London is still the fantastic mix of places, people and experiences that I remember from the last time I was there, way back in the 20th century. I spent a lot of time in galleries, in museums and in parks. I also spent a bit of time just walking around the streets looking and one of the things you notice almost everywhere is the new pushed right up against the old in a way that is both surprising and exciting.
London is definitely not stuck in the past architecturally.
Even in the British Museum, the new overlooks and envelops the old
Of course, some of it could be just a bit silly. The pointy thing in the background of this picture will, when finished, be London's tallest building and anyone with twenty five pounds or so to spare will be able to catch a lift to the top and look at the view.
That's just a bit more of the view that you can see from the round thing on the right side of this picture
and from the top of the rocket shaped thing on the right side of this picture.
The first time I came across the pointy thing it looked like this so definitely not a day for spending a small fortune to catch a lift to the top to look at the view.
One of the other things you notice when walking about is that there are lots of messages left out for the public to take note of. In fact, there are so many of these you wonder how the illiterate get by. Some of them are quite informative.
(this is the bit of wall referred to).
Some of them are more warnings than informative.
Some claim to be polite even when they aren't.
And some even achieve politeness.
Then there are those that make no pretence of being friendly.
This one would be a shock for anyone coming to London with Mary Poppins fresh in their thoughts
and I'm not sure this one, with a picture of a rat, would help them understand the rule although to be fair, the fine print explains that it's not just birds that you are feeding.
Some of the messages should be entirely unnecessary, but obviously are not.
|'Visitors are kindly requested not to sit on these works of art' (in an art museum).|
|'The use of shampoo & shower gel is prohibited in this area' (on an outdoor shower in Hyde Park).|
|'No bathing, fishing or dogs allowed in this lake' (also in Hyde Park).|
I think, however, this is my favourite (seen inside a bookshop).
And while not exactly in the same category, I did quite like this one too.
In fact, I liked the buses a lot even though travelling around on them often seems to take longer than walking. Even with the congestion tax, central London is still congested. Apart from the buses, there are the taxis, multitudes of pedestrians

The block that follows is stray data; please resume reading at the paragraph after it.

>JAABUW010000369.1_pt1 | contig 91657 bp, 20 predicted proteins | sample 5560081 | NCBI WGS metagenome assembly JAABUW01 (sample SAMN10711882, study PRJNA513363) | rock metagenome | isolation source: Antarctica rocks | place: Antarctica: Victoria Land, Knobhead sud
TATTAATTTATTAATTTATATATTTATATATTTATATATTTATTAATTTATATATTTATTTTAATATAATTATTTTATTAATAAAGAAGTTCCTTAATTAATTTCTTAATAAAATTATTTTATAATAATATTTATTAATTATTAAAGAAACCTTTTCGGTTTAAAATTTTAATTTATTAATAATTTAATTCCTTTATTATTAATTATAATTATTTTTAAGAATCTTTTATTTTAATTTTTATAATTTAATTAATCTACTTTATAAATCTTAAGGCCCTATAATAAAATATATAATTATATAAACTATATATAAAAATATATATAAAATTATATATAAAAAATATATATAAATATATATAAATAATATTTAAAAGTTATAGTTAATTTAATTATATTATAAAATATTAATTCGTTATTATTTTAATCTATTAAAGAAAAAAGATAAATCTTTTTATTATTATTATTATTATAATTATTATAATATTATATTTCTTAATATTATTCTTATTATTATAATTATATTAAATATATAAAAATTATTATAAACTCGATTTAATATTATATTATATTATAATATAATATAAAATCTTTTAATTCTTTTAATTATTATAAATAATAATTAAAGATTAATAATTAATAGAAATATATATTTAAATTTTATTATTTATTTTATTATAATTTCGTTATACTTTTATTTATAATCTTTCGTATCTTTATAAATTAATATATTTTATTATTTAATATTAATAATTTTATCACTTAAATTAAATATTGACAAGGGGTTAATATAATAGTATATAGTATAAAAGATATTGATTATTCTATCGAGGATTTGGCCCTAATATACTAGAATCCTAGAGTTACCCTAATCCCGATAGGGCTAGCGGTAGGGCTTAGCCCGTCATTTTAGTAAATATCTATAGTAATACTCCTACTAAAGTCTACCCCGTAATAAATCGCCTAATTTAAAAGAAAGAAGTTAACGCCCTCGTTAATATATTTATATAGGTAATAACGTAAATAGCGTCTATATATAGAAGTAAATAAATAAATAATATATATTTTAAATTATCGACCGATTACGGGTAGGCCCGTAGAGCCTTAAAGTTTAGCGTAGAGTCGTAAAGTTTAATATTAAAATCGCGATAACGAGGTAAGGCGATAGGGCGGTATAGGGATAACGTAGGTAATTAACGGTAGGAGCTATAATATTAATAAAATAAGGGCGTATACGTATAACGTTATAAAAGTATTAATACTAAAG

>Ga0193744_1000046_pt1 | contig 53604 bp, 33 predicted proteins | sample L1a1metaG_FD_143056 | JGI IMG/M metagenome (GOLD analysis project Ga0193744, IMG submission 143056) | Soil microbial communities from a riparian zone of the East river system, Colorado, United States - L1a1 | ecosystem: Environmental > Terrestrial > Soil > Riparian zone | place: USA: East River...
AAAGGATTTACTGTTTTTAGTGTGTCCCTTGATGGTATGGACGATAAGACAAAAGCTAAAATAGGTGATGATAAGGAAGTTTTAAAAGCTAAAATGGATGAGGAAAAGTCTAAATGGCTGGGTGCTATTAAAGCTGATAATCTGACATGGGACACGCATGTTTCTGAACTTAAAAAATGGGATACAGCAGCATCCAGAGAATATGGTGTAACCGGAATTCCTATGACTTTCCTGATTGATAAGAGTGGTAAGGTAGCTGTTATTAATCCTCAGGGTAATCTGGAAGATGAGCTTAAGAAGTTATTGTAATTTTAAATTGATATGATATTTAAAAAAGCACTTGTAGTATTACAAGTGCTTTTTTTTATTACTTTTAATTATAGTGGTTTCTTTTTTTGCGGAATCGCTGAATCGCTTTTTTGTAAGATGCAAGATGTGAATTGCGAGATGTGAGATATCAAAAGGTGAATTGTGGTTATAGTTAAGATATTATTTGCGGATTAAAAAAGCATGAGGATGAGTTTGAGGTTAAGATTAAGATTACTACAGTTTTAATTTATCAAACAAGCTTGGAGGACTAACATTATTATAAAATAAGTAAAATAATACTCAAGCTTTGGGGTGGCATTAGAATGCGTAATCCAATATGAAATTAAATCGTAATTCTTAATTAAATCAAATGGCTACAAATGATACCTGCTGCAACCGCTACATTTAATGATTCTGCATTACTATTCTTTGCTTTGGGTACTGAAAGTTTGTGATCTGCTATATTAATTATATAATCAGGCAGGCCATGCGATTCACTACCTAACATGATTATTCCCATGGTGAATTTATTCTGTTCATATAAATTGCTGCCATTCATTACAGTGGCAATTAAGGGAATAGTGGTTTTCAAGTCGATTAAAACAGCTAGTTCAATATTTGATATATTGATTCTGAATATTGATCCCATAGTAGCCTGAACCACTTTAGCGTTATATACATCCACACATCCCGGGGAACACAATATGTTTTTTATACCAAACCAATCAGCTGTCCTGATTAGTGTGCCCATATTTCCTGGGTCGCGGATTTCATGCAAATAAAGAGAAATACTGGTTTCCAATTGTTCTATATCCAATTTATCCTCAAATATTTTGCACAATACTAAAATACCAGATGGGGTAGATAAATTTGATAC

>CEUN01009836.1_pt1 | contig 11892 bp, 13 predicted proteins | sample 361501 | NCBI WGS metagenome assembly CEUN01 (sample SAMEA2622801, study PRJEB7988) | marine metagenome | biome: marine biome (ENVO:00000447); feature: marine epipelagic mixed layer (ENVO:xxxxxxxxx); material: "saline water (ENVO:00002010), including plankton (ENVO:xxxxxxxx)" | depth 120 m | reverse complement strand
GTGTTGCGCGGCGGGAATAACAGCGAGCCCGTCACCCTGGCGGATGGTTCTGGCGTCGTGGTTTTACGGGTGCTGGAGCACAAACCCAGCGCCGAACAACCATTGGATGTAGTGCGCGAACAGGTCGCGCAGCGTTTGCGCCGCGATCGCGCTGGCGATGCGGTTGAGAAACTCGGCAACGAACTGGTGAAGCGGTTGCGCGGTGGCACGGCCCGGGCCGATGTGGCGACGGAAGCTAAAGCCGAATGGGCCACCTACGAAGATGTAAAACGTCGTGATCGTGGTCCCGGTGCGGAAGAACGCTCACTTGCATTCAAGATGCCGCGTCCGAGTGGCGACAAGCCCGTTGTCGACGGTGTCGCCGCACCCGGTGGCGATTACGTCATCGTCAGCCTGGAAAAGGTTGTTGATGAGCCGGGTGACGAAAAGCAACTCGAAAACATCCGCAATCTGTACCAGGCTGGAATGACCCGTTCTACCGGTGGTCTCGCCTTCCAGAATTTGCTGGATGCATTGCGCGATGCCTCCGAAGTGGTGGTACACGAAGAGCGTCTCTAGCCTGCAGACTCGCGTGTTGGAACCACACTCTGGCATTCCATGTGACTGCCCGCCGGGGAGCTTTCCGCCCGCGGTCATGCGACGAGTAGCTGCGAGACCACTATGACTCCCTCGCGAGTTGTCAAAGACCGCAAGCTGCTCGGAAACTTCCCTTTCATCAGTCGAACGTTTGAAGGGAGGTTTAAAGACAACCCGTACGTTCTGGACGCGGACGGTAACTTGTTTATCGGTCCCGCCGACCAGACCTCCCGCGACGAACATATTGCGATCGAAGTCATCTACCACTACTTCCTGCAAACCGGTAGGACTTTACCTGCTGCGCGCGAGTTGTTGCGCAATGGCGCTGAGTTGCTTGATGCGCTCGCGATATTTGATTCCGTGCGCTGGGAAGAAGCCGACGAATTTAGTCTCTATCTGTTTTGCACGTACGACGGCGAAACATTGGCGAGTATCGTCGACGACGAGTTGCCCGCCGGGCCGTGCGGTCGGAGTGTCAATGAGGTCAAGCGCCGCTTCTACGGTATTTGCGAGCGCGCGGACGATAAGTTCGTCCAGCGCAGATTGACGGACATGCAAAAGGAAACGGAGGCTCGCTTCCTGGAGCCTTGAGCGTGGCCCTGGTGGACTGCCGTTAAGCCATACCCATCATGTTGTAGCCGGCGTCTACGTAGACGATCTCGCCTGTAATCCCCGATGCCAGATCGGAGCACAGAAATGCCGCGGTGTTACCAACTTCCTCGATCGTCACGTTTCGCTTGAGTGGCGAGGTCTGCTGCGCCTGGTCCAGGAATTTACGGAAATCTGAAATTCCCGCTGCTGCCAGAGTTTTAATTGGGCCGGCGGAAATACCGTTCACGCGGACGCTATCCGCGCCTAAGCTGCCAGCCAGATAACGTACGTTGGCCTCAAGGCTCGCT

and to top it off, rickshaws (seriously) all along Oxford Street. Presumably these are for the tourists who don't like buses and who are too lazy to walk although, looking down from the top of the bus, it seemed a pretty dangerous way to travel.
On my first Saturday in town there was a demonstration against government spending cuts. Not only was it well attended, but it was also very colourful. It struck me that we almost never see this kind of public display of political views in Australia. Is that because we have nothing to complain about?
I also saw some great art while I was there. Pieces like these, now in the British Museum but originally on the Acropolis in Athens and, as the descriptions make clear, taken by Lord Elgin with the permission of the Ottomans who were in charge of the place at the time.
And to be honest, I was glad to be able to see them where they are and not have to go to Greece for that pleasure. (I later found another set in the Louvre with the same 'taken with permission' message displayed nearby.)
I also found out where quite a stash of Marie Antoinette's furniture from the Petit Trianon ended up. It's right here in central London, in the Wallace Collection
a remarkable display of how those with obscene wealth, 'earned' from the use of slaves, convicts and natives in the colonies, used to live.
No doubt there are mansions right across London (as well as Paris and Rome) still bursting with similar priceless treasures locked away from public view.
But one of the great things about London is that so much of what you want to see is free - the galleries, the museums, the parks. Some of the parks are immense
and some are on a much more manageable scale.
They are well cared for,
with an array of fountains
and even in November, with garden beds that still look fabulous
|(Note the eucalypt right in the centre of this one).|
So all in all, London is right up there on my list of favourite cities, despite its days of not so wonderful weather.